However, we also love the Teisco Distortion Pedal which similarly delivers classic drive distortion and can really bring out the thickness that those fat chugs demand.
An EQ pedal is also vital for getting those searing metal tones. This pedal is a must-own on any serious pedalboard. An EQ pedal will allow you to shape the frequency bands to get the sound you need according to the metal genre you are playing. From scooping the mids to shaping the attack, an EQ gives you full control of your sound to get exactly what you desire. The BOSS EQ-200 Graphic Equalizer is certainly a great pick for this purpose.
A delay pedal? Yes, your eyes aren’t deceiving you. No don’t close that tab just yet, I promise you we aren’t pulling your leg. Even if you don’t realise it, your favourite bands have been using a delay pedal to add an extra dimension to their music. This effect thicken ups your lines and makes your solos and lead lines pop in the mix. For this purpose we’d definitely look at the Keeley ECCOS Neo-Vintage Tape Delay.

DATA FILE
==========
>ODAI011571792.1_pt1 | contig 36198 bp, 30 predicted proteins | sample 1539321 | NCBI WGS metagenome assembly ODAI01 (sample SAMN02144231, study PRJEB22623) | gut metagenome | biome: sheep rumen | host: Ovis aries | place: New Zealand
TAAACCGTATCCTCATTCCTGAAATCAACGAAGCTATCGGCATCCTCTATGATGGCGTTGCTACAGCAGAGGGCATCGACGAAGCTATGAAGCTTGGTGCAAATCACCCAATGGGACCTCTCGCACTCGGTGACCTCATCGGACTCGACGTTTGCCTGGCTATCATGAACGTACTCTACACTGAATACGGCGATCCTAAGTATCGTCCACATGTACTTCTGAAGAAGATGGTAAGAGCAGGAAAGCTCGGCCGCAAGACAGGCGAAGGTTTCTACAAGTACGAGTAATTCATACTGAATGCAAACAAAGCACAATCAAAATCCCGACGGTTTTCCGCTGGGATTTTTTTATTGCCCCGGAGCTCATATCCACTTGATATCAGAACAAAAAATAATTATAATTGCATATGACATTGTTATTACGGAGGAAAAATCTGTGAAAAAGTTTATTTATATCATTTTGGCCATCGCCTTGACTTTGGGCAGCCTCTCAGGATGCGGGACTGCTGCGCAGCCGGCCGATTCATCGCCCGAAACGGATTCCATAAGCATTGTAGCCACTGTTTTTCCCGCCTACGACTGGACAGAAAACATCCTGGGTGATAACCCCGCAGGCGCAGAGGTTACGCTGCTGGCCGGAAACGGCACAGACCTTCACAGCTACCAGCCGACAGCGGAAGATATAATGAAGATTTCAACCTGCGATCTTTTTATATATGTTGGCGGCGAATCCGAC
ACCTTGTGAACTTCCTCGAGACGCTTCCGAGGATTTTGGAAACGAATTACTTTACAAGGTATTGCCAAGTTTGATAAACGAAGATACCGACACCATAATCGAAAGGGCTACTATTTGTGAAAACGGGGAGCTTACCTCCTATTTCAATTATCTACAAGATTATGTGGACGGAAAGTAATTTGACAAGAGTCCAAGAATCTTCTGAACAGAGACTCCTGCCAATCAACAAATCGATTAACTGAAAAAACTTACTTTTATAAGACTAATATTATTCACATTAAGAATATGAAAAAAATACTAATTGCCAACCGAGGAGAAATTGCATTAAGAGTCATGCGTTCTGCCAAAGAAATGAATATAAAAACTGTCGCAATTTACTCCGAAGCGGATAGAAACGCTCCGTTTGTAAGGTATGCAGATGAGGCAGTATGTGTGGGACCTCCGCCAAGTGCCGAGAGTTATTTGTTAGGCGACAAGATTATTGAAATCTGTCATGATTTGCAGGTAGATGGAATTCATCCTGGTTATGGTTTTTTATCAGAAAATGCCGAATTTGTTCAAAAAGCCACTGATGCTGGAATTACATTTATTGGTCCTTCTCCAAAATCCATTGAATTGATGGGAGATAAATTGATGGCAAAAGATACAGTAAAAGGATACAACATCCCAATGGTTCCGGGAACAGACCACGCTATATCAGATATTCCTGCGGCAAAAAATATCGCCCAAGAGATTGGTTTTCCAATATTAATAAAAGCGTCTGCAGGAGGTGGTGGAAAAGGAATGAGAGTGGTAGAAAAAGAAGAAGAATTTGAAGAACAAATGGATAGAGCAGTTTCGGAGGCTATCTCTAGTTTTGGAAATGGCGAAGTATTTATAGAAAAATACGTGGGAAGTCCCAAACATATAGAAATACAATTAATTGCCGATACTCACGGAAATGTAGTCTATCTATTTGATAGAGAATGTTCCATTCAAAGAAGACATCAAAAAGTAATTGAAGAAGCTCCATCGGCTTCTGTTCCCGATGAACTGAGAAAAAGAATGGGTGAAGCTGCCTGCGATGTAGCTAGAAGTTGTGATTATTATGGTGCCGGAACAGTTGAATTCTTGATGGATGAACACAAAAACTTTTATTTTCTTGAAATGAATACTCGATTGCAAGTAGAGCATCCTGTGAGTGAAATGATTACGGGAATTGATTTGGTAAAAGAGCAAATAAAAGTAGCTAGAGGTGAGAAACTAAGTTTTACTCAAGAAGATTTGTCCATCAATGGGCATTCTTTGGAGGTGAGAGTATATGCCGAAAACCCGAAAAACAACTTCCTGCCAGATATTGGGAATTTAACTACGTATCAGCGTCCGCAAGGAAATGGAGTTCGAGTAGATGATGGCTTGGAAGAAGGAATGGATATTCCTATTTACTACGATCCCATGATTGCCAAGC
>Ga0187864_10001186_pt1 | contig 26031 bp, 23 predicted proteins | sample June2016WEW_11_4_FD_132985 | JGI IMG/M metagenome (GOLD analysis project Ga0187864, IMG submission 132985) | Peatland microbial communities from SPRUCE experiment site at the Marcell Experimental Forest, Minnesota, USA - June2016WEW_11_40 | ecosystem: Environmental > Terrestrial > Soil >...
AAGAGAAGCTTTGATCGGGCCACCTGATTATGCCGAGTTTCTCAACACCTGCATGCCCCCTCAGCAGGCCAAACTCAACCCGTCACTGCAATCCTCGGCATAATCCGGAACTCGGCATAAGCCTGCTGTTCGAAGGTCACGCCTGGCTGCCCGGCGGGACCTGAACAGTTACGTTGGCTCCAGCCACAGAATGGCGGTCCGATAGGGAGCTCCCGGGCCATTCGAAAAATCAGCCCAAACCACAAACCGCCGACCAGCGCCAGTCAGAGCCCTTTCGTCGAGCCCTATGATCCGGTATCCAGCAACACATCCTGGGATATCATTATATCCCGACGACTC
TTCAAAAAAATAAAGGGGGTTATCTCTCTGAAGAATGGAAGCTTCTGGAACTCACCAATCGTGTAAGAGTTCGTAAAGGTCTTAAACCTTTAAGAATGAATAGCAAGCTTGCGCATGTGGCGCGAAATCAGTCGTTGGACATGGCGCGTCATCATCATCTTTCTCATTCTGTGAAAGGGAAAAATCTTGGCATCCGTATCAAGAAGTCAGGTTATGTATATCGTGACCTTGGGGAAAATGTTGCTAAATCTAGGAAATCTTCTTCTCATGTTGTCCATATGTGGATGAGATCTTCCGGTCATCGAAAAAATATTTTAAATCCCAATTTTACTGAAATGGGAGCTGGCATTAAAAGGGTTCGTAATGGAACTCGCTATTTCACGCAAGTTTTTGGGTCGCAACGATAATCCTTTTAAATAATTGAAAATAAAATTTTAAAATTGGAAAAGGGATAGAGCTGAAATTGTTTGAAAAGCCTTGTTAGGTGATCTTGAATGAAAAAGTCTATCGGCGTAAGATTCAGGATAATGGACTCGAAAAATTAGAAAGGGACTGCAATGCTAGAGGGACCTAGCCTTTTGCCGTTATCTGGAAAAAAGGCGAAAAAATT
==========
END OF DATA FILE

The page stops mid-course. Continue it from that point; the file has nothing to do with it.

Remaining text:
The Essentials: Compressor, Distortion, Overdrive, Fuzz, Delay, Univibe, Wah, etc.…
If you thought metal was a hard one to define, the genre of rock has it a lot worse. We’ve got a plethora of rock genres that are so far reaching that selecting staple pedals is going to be close to an impossible task.
You see, the type of rock that bands like Tame Impala play is vastly different music from the type of rock that bands like the Strokes perform. In fact, in order to do any justice, the entire article could be designated simply to cover the different styles of rock sub-genres and what would be needed to attain those specific tones.